Why is it that total miseries who claim their know best, disapprovingly shake their heads at the rest of us who prefer to eat real food, not dietary supplements and other complete nonsenses?

According to people like them, I’m doomed because I love the following mix of basic foodstuffs. Do I feel unhealthy? Not a damned bit of it!

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All answers on a thick piece of buttered toast please…

Is screen writing an art form?

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Without a shadow of a doubt, the answer has to be categorically no!

My fellow writer and friend here in the UK, Andrew French decided that he wanted to turn one of his books into a screen play. So, with ‘how to’ suggestions from someone involved in the scriptwriting industry here, away he went.

Andrew said to me yesterday, “I don’t want anyone else adapting my work. It wouldn’t be the same.” From that point of view I can completely understand why he did it. After all would you allow a total stranger anywhere near your baby? No neither will the author of a given work, if they’ve got any sense… Far too many good stories have been ruined in the past by total Philistines ie editors. Or in this instance scriptwriters!!!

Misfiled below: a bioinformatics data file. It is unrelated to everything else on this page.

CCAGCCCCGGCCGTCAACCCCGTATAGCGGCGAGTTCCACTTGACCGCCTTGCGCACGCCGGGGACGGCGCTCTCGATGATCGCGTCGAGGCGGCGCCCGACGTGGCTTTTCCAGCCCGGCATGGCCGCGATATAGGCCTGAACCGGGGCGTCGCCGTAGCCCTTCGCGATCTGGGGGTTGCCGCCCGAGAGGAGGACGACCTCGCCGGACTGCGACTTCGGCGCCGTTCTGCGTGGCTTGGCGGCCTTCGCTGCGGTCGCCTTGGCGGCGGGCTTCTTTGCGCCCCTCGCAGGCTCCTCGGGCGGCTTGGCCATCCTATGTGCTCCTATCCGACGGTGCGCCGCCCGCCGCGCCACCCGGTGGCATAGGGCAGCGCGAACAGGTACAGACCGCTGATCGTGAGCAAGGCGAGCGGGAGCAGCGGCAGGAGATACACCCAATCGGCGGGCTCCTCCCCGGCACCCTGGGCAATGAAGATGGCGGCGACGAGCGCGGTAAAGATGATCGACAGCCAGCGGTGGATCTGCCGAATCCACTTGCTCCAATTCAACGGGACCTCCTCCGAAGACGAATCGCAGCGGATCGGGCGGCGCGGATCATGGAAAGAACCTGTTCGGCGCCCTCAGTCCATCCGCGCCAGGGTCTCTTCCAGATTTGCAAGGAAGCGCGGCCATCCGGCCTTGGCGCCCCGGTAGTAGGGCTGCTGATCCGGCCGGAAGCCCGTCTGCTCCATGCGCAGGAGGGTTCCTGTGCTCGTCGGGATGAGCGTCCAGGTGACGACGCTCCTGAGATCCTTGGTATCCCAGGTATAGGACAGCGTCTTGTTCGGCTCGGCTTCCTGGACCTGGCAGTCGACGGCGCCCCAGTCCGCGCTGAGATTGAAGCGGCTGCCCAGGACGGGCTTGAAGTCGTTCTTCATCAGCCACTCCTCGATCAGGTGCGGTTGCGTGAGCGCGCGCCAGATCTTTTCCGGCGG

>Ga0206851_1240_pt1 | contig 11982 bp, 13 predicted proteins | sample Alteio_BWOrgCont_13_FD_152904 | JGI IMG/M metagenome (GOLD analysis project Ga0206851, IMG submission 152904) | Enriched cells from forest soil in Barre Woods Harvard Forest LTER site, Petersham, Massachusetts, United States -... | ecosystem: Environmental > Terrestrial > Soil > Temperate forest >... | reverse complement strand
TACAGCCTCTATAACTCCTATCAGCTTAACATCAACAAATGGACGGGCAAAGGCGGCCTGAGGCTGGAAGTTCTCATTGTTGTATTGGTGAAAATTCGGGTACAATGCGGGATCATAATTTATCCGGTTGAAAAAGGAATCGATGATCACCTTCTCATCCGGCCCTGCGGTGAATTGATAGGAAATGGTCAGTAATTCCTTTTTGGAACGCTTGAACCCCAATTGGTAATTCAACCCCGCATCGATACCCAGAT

When you read a book, through the use of your imagination you become part of it to the point where if you close your eyes, your right there with the characters. Not so with a script. With the latter what your reading is nothing more or less than simplistic writing in the form of an instruction manual for totally unimaginative ninnies, devoid of everything that you experience when reading any work of fiction.

Give me the book over the darned film any day…

😉

I’ve always suspected this to be the case…

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… but until now there was precious little evidence to back up my theory.